In the last part of our interview, Hon Reagan Okumu talks to Acholi Times correspondence Eunice Lamunu about land and investment in Acholiland.
We must safe guard our land, the way our people are selling their land is worrying, the way people are going to Acholi to use the Acholi people to grab Acholi land is worrying.
If you go to a place like Nwoya now, you will see how Sudanese are going there using our local agents to get their land. The constitution of Uganda is very clear, you can not own land in Uganda when you are a foreigner.
In Amuru for example there are many people scrambling for Amuru land who are foreigners, but are using Acholi people to steal their own land.
Everyone is salivating for Amuru land, even Professor Bukenya had went Pader around Lagile to also grab land until when the likes of father Okumu intervened and eventually Professor Bukenya was eventually evicted, what about areas which do not have the likes of Father Okumu? They managed to intervene because the land belonged to Father Okumu’s clan.
The Government claims there is free land in Amuru because they want to bring investors, our principles have been, investors are not bad, and I want to repeat it here that investors who want to come to Acholi, our people must be alert, the principle is simple, investors who want plots of land in towns, they should be given because they can be got in the town areas, but investors who want large chunks of land, they must engage in partnerships with the land owners, the land owners should not sell their land, investors should bring their capital then they enter into an agreement that the business will go for about 20 t0 30 years and they will share the profits and after 30 years they will renew the agreement and if the investor does not agree, then he takes his money and you remain with your land, this should be the kind of investments we should accept in northern Uganda and this is our strong position. Unfortunately some Acholi leaders do not share this view because they too want to grab Acholi land. This is what we told the Madhivanis, we told them to go and negotiate with the land owners and give them shares so that the shares will be able to help them for generation and generations to come. This is what is done even with most businesses in the US and other places in Europe; they don’t sell their land outright.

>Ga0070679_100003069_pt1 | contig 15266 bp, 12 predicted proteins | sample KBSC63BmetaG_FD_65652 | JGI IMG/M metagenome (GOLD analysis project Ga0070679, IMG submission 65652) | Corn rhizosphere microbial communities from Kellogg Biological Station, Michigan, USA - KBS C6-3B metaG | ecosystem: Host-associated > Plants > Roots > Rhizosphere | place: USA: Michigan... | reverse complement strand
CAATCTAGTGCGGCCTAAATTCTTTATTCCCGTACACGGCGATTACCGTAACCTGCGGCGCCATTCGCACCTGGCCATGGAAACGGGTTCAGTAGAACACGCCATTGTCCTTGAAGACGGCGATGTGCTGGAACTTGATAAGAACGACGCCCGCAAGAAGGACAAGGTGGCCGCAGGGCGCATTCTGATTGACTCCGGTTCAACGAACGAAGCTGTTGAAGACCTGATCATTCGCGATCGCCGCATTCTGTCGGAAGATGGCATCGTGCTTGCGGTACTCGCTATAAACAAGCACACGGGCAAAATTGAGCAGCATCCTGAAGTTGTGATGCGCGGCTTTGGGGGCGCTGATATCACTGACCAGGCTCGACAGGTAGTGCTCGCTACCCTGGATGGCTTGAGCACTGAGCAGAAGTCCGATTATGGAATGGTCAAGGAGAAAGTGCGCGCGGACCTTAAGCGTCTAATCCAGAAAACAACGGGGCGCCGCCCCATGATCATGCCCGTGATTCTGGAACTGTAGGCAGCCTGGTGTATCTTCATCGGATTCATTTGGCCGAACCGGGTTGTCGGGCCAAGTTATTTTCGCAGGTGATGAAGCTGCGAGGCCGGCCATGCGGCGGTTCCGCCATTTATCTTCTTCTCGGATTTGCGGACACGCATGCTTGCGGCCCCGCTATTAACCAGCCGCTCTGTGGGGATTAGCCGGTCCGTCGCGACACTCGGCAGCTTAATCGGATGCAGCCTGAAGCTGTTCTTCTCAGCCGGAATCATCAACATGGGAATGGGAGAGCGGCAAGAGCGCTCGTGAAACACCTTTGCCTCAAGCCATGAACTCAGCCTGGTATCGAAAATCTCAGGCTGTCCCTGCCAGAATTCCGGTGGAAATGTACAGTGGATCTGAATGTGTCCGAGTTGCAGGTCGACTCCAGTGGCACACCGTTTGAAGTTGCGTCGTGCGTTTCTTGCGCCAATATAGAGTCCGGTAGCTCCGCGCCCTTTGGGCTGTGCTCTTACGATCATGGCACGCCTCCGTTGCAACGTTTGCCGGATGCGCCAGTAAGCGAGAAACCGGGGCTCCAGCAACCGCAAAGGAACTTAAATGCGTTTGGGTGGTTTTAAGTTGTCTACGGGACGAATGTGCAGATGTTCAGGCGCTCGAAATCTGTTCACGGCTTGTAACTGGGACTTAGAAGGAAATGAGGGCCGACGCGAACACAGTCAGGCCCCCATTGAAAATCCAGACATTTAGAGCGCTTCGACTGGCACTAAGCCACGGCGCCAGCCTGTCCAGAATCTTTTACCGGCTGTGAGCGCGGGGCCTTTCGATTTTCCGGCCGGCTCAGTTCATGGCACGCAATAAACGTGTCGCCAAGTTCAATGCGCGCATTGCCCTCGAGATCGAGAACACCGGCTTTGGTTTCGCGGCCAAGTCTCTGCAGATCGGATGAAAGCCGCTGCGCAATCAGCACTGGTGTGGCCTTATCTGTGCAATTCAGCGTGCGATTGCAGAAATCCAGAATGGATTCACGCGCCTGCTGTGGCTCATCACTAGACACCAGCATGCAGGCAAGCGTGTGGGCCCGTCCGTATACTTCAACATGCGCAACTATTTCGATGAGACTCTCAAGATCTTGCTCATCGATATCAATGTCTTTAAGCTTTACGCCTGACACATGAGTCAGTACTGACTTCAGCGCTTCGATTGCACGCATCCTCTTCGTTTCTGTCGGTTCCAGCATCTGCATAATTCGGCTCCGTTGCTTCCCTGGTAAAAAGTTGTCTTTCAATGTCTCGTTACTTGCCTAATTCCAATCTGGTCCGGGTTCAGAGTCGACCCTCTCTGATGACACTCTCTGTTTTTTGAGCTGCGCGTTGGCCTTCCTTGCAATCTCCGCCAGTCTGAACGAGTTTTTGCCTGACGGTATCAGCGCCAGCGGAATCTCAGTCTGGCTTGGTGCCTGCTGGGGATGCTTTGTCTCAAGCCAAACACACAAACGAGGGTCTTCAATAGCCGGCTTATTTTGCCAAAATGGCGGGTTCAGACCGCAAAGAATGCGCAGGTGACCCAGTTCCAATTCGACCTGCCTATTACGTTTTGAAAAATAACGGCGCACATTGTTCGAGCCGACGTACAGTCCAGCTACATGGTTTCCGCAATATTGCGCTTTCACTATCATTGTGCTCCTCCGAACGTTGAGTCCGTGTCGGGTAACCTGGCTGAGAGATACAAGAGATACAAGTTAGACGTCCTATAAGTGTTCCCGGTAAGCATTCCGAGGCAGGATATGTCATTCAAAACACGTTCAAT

Our leaders should lecture our people that cheap things are expensive in the long run, its better you retain what you have for now rather than being deceived because there is free money somewhere. This thing of giving money here and there like they do in elections does not help and our people will learn through elections that actually buying their votes after elections has never transformed their lives, I have seen people whose votes were bought, but has the lives of those people charged or their expectations? Actually it has worsened because the expectations of people have become even higher but at the end of the day where are they? So our people must learn that cheap things are very expensive in the long run.
This is a challenge to leaders and they should take up this matter unless you are not responsible and the focus should be on both national and local leaders before we even turn to government, leaders should be able to redirect development funds going in Acholi land to focus on the right thing not to go for cultural things, if these money going for cultural things were diverted to agriculture, it would have a big impact, cultural activities will always develop when society gets stable. What I am crying for is priority and these priorities can be handled by the districts, every district in Acholi sub region must know their priorities and those are the challenges facing my people.
Do not dance to the tune of NGOs who are looking for jobs for themselves, they lobby for funding and they come and claim they have come to help. NGOs must also fit in the development framework of every society that’s the only way it can work. Therefore our districts must get tougher whether you come with your free money; it must be channelled to the right priority and to me the major challenge in Acholi region are majorly three because you can not do every thing.